You change the oil on your car every three months or 3,000 miles. If you're like me, you go with the 3 month rule because it is easier to track. This might be a good system for you if you’re a daily commuter, but a poor one if your driving is variable and unpredictable.
Laboratory equipment use tends to be highly variable. Utilization data that tracks the hours of usage allows you to maintain your capital investments appropriately while avoiding costly, and unnecessary service. By changing service contracts to accurately reflect equipment usage, TetraScience customers have been able to reduce servicing of capital equipment by 13%.
3. Reduce frequency of preventative maintenance (PM)
Machines with service contracts are not the only ones that benefit from quantified usage tracking. Even the most diligent researcher-maintained google calendar does not compare to the ease and accuracy of TetraScience utilization reports. A detailed report is the easiest way to avoid both unreliable, uncalibrated equipment and unnecessary preventative maintenance that does not correspond to usage.
4. Proactively identify instruments that need additional preventative maintenance
Utilization tracking summarizes the trends so that servicing and maintenance can be ordered when needed. When instrument usage is increased due to data-based redeployment, or the power usage seems high, utilization tracking can provide the needed reminder to schedule maintenance. Furthermore, historical data provides insights into the optimal time to take a machine offline and schedule maintenance. 48 hours during a low-use period is very different then 48 hours in the midst of peak use.
5. Redeploy or sell underutilized equipment that is rapidly depreciating in value
In the world of fief-like laboratories, scientists are not going to voluntarily give up equipment, even if it isn’t being used. In the mindset of a researcher, just because it’s not needed now doesn’t mean it won’t be needed later.
However, in a global company, another researcher might need it now or costly maintenance could make it a target for sale. By grouping instruments by type, TetraScience dashboards make it easy to identify underutilized equipment that can be sold or redeployed. Then your company can avoid absorbing the cost of depreciating equipment that isn’t even being used.
6. Optimize scheduling of instrument use
A global view of instruments usage makes it easy to discern trends that would otherwise go unnoticed. Perhaps one core laboratory is underutilized because of ambient noise or irregular temperature cycles due to window placement. Shifts in production might overburden the production lab while the discovery lab two doors down has instruments sitting idle. TetraScience reports can help you fully utilize your existing equipment to meet company goals without additional expenditure.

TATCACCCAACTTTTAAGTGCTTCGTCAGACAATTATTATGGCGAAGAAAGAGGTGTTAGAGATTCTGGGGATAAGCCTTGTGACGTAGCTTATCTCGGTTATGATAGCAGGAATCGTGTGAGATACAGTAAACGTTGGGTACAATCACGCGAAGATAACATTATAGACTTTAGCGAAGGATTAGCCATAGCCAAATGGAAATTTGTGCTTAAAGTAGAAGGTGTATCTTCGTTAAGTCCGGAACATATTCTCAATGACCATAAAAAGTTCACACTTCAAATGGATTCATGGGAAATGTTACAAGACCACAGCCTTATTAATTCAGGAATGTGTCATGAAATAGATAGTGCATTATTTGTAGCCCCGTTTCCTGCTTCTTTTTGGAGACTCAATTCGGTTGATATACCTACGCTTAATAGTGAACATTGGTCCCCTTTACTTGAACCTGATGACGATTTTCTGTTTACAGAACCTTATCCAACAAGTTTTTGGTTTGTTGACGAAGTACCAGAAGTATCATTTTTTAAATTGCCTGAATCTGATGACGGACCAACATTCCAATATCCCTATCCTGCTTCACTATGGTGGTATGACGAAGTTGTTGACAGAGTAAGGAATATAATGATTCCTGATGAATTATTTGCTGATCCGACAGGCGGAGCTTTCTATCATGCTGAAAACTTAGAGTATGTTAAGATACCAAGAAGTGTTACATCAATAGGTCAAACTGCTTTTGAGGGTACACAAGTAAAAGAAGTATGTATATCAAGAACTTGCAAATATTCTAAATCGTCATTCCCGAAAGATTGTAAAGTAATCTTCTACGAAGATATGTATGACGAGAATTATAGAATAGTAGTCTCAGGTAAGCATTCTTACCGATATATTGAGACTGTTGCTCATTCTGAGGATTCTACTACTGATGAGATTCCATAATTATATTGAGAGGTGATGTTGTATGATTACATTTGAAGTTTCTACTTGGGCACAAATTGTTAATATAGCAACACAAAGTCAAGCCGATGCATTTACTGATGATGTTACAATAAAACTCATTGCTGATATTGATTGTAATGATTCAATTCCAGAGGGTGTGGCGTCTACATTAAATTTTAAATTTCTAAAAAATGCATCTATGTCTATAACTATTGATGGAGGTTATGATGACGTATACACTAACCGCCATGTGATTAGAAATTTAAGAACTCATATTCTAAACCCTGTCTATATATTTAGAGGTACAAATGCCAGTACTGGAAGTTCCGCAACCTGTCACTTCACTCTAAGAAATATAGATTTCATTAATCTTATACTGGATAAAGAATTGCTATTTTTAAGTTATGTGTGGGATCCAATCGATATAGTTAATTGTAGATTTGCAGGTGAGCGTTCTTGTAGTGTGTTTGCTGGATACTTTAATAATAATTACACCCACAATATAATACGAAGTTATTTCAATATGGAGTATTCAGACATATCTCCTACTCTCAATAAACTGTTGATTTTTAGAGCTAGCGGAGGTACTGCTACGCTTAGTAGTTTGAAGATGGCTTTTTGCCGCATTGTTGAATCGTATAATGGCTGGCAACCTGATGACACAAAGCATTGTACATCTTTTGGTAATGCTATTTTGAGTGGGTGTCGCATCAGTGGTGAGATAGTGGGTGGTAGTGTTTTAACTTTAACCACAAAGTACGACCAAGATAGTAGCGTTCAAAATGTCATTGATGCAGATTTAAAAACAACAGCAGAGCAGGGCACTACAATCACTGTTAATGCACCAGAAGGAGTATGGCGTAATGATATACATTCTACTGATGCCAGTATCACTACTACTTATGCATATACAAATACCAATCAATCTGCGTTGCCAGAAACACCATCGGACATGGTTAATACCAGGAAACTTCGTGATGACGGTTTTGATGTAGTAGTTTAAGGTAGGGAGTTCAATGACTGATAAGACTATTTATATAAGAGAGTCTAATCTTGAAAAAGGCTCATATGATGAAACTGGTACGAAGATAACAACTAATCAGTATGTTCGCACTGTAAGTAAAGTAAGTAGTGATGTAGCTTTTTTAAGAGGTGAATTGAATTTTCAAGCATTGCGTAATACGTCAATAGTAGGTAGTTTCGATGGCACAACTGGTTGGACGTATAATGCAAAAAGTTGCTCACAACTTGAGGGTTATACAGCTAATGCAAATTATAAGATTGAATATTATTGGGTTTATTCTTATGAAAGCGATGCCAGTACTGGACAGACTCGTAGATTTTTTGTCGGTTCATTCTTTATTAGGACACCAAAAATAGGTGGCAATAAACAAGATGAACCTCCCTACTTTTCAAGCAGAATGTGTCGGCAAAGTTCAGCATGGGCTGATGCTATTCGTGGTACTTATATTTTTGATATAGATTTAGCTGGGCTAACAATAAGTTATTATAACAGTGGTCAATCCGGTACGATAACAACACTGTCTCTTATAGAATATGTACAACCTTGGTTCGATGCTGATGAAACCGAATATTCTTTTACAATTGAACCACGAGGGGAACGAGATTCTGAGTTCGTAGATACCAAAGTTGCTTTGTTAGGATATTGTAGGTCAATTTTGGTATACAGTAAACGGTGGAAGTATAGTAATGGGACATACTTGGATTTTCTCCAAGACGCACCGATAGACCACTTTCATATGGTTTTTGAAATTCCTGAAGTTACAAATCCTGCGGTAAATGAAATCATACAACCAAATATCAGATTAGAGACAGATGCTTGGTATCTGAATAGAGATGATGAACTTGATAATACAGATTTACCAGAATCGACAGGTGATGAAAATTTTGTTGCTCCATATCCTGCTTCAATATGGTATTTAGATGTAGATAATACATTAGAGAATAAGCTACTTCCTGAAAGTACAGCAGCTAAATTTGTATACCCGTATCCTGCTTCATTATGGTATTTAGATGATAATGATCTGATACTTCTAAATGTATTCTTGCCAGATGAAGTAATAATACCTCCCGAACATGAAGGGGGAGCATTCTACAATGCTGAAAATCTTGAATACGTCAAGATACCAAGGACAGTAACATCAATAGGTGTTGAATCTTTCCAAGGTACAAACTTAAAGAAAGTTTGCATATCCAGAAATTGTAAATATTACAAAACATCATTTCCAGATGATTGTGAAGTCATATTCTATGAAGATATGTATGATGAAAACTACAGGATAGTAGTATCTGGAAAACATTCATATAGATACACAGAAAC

7. Proactively identify instrument failures before they happen
Power consumption data is exceptionally useful because it can assist in predicting equipment failure. When a freezer fails, the cost is much greater than the surface cost of a $2k freezer. Reagents, raw materials, developmental products, and production outputs can all be destroyed affecting downstream processes. Pre-identifying an instrument before failure, allows you to either sell or dispose of equipment before it can damage costly materials or impact your production pipeline.
How these utilization-based decisions benefit Scientists
It may seem like the benefactor of these utilization reports are the finance team, but that’s only partially true. When all is said and done, utilization data and optimized instrument scheduling leads to better calibration and servicing to achieve peek performance - for the scientists.
There are fewer equipment off-line getting unnecessary maintenance or waiting for repair because they weren’t maintained appropriately. No researcher comes in Monday to find a puddle next to a broken freezer that now holds thousands of dollars of ruined reagents or the discovery team’s newest product ready for upcoming animal trials. Labs aren’t cluttered with underutilized equipment that is being held on to for sentimental reasons. And requests for urgently needed new equipment can be handled quicker because the finance team isn’t waiting for a cobbled together utilization report.
Removing the burden of tracking instrument utilization from scientists and giving accurate information directly to those making CapEx decisions results in better resources for scientists while maintaining lower expenditures.